That brought us to the main feature of our trip: dinner at Foley’s. This place does indeed have a very authentically Irish feel immediately upon entering; from the whiskey barrels, to the old paintings and 19th century decorative furniture, everything gave the place a nice inviting feel. It’s a larger pub, with a huge open room with a high roof just past the host stand. I suspect the large windows were a product of updated building codes, as traditional Irish pubs try very hard to block out natural light (they are called “Ireland’s sunblock” for a reason).
We sat at a table under the watchful eye of a Mona Lisa painting, showing her holding a glass of what we assumed was Guiness, with a white beer head mustache. The menu had lots of good selections on it, but they sure knew how to charge, so don’t go in there expecting a cheap meal. We got the beers we all wanted, mine being a delicious Kilkenny, and ordered some garlic fries. All of this got us watered up for the main course we had been itching to have since my uncle started singing its praises before we left: the Guinness Stew. Yes, I have certainly had this wonderful dish before and I couldn’t wait to try it. Looking at the entrée selections on the menu…no Guinness Stew. No, they stopped making it a few years earlier and replaced it with- wait for it- a vegetable broth stew. Yep, they went cheap. “No matter,” said I and ordered my second favorite and had a fine time of it.
After that, we went to our concert/show and that was fantastic. Lots of history at The Fillmore and the sound was great. The next day we went exploring the city for some more Irishness (when together, our group is real into that.) We found a diner/bar across the street from our hotel called Lefty O’Douls. It turned out this place wasn’t as Irish as we had hoped, as good ol’ Frank “Lefty” O’Doul was a member of the San Francisco Giants baseball team in the 1920s and ’30s. Once again, we made the best of it and had a grand time over pints of Guinness.
That night had to be one of the best times I have had while exploring a big city. We had stopped at a shop by our hotel selling Irish trinkets and decorative items. We asked the very Irish lady behind the counter if there were any good pubs around and she mentioned a couple, one of which was “down a kind of alley.” That’s all we needed and we were off. We never did find that pub, The Irish Bank. We landed at a little nondescript place called Murphy’s Pub. This place was great. There were no free tables when we arrived, so we headed out to the ‘patio’ out in back of the place. This turned out to just be a tarp hanging over some plastic patio tables set up in the alley. It was so unusual for us that is what made it special. Aside from some spilled Guinness, due to the tables being very sensitive to any movement, we had a great meal. When using the restroom inside, we discovered that the door lock did not work and the door did not hang flush in the frame. This became a comical game with each person unwittingly opening the door on the prior occupant.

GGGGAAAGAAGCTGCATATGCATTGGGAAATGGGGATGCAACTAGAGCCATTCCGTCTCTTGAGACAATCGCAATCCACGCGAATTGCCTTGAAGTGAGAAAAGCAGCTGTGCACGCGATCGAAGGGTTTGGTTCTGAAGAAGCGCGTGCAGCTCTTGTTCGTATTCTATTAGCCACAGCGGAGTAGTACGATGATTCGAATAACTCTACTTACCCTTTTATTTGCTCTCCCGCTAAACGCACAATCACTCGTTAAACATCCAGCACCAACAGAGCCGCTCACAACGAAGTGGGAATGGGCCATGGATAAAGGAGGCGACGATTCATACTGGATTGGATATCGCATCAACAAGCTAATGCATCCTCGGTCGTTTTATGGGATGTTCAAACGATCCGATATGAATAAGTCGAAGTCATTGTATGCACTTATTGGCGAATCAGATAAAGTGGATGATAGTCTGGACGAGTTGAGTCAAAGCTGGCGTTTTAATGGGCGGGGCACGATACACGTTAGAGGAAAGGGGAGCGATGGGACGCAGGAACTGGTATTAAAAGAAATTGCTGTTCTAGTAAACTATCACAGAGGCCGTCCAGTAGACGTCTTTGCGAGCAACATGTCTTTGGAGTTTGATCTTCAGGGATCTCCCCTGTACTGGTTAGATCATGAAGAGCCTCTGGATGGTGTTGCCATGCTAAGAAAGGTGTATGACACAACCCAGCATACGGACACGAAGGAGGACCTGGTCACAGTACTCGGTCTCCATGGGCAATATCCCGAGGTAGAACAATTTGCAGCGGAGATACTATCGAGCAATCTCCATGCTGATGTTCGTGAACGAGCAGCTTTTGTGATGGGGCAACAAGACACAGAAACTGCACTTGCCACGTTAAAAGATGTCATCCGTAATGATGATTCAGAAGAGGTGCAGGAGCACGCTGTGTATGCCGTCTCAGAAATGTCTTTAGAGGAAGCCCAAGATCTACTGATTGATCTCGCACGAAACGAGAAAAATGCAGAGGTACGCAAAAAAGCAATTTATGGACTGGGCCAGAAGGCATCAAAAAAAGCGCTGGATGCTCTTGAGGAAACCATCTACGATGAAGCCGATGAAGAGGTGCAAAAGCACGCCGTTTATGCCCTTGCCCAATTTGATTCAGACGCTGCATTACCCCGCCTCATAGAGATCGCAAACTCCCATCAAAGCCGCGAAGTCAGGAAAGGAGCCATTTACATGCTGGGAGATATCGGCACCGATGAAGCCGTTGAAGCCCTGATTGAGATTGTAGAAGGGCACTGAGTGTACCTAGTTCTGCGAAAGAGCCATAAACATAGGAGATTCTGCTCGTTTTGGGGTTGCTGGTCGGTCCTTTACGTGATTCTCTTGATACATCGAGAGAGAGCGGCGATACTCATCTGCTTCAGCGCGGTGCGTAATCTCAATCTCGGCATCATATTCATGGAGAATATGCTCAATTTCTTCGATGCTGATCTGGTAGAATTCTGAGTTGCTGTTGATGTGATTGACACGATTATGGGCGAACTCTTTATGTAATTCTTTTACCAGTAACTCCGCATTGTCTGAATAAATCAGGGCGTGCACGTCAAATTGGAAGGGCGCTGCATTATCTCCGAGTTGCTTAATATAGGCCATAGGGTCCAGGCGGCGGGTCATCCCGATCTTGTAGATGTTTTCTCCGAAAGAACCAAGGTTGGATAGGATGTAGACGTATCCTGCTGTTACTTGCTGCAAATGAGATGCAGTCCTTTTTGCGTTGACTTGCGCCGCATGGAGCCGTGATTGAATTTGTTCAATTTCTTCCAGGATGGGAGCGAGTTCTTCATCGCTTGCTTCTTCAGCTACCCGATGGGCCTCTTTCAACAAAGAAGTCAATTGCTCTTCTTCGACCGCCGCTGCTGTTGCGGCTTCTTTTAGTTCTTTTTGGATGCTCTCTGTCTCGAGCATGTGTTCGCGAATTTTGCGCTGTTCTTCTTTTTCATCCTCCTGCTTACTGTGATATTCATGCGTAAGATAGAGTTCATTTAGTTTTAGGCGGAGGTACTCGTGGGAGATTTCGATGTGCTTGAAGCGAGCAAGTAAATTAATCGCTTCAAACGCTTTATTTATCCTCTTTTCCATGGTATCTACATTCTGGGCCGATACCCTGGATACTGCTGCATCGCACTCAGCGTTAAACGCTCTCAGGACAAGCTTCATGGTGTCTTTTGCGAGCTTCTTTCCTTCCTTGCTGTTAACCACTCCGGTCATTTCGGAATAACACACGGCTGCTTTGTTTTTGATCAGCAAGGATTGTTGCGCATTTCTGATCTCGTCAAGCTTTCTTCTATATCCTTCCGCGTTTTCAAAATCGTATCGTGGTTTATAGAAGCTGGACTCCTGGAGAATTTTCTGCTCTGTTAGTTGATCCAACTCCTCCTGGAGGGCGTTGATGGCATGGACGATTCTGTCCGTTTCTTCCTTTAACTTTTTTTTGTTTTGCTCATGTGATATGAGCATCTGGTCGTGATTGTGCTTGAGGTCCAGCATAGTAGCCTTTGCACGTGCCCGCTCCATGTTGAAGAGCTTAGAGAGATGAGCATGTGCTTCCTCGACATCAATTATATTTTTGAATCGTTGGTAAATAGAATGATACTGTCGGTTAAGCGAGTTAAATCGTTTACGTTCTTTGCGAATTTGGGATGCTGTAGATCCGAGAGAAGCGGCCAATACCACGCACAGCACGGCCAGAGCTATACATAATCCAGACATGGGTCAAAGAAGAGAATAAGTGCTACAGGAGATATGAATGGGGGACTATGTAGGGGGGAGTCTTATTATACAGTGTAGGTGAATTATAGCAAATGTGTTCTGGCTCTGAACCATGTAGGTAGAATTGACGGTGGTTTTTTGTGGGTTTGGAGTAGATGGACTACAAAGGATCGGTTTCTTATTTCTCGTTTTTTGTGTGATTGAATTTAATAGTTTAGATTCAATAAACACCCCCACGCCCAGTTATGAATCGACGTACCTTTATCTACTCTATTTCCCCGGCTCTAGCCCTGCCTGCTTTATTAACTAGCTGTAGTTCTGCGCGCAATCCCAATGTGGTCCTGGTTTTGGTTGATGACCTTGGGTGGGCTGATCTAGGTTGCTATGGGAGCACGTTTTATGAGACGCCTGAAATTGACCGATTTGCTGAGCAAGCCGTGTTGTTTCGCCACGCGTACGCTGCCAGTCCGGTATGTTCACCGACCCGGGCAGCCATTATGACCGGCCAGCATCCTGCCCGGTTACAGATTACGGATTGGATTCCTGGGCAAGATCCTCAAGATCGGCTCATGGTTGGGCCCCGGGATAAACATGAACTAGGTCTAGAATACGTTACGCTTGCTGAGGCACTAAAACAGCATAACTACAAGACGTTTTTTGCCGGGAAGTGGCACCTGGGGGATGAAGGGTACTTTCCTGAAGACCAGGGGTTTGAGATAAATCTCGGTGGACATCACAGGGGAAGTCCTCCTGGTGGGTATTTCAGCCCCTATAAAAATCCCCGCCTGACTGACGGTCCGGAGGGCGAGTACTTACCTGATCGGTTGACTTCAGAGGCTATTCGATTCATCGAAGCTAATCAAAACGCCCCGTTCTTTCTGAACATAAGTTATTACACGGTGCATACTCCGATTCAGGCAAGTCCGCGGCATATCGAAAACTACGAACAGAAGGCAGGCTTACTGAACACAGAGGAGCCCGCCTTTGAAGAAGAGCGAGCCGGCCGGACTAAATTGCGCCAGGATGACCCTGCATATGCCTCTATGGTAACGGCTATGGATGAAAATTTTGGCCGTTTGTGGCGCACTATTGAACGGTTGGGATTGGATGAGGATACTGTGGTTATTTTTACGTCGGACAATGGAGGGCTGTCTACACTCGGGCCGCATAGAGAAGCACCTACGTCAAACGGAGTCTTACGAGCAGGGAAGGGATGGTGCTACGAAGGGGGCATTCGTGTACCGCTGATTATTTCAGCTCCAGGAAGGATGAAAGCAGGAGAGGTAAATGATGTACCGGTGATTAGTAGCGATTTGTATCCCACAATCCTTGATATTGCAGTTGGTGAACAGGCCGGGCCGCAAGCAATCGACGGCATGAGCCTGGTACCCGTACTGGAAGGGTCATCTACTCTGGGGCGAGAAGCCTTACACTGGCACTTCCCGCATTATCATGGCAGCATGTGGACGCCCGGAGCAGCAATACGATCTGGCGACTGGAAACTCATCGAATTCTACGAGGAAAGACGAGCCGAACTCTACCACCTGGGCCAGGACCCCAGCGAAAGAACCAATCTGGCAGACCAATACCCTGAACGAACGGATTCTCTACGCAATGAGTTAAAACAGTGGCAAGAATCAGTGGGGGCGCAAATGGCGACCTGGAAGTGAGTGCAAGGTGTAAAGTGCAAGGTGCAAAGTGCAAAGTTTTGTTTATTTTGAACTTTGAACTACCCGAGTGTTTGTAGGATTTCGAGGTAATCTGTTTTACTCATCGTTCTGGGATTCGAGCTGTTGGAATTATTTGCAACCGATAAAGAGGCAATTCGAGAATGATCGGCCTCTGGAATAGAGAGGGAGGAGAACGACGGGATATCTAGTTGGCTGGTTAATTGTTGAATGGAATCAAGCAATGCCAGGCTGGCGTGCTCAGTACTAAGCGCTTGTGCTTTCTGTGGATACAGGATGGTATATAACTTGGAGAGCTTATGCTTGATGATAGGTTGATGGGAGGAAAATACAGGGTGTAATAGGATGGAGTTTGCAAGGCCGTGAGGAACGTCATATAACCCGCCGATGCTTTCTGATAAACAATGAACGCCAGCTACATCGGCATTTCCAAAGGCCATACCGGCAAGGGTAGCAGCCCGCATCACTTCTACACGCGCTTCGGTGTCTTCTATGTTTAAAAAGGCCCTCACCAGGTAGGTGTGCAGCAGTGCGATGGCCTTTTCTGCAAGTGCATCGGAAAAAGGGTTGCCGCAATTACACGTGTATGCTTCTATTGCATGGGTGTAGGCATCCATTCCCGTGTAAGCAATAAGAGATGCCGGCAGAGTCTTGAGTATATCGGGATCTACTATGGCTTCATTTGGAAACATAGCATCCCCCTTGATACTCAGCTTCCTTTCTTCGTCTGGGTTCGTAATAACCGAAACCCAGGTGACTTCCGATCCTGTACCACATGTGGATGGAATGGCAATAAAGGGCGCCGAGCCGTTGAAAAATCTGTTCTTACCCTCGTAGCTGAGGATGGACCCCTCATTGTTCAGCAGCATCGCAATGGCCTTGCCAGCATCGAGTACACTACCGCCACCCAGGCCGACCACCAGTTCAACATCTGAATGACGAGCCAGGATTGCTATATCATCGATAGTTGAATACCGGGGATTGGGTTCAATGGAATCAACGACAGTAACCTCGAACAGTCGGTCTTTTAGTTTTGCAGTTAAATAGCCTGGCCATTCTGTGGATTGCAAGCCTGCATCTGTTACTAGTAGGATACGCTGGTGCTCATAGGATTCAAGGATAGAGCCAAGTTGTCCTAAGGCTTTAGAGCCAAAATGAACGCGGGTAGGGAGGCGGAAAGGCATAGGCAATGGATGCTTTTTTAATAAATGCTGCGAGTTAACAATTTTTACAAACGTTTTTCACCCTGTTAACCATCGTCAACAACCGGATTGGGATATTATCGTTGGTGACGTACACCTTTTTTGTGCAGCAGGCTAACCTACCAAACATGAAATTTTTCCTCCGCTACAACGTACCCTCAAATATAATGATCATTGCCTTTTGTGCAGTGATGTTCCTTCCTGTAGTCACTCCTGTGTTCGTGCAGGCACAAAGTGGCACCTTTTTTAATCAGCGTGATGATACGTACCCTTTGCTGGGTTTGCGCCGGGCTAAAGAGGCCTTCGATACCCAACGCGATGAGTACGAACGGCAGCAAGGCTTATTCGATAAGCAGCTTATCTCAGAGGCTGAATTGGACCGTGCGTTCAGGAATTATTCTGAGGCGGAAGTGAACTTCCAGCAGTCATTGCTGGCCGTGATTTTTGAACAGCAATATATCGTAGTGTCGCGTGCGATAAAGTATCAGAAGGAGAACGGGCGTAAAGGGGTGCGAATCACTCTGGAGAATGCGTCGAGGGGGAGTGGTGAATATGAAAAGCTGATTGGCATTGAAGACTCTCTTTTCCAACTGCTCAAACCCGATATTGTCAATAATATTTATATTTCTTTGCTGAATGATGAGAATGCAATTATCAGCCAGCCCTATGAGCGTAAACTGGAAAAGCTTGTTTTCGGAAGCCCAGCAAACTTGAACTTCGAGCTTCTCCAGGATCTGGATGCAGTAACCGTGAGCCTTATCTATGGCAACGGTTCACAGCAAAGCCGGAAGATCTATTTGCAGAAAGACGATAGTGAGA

One particular victim of this game was very good natured about it and after talking with him for a little while, we invited him and his buddy to share a round with us. We pulled up a table in a private back room and had a great time with them. It turns out they are from Malaysia and they had lots of fascinating stories and descriptions of home. This just made this particular stop all the more special and a fine way to end a great trip. I hope to be back very soon.
HAPPY ST. PATRICK’S DAY!!!
Indeed it is! This week I am heading up to San Francisco for a road trip to see one of our favorite bands. Of course, that will not be the only focus. A central part of the trip for our merry little group is a stop at Johnny Foley’s Irish House. This pub is smack in the middle of the City Center/Union Square part of the city’s northern end. From what I have read, this is a very authentically Irish place, with lots of attention to detail in the decor upstairs. The main attraction seems to be downstairs with a dueling piano bar. Reviews are mixed, however, at how good of an experience this is, but I’m still going in with enthusiastic curiosity.
Foley’s is absolutely surrounded by other pubs and restaurants. The most intriguing to me are a Scottish place called Sutter Pub & Restaurant and a speakeasy-style bar called Bourbon & Branch. Never one to be prudish about where I enjoy a pint, I look forward to trying these places out, as well. We will also take some time to see other sights around the city, such as Golden Gate Park, the Wharf (typical tourist fare) and the Blackhawk museum.
I’ll be sure to post pictures here when I get back. In the meantime, does anyone have any suggestions on other places to check out? Feel free to let me know in the comments.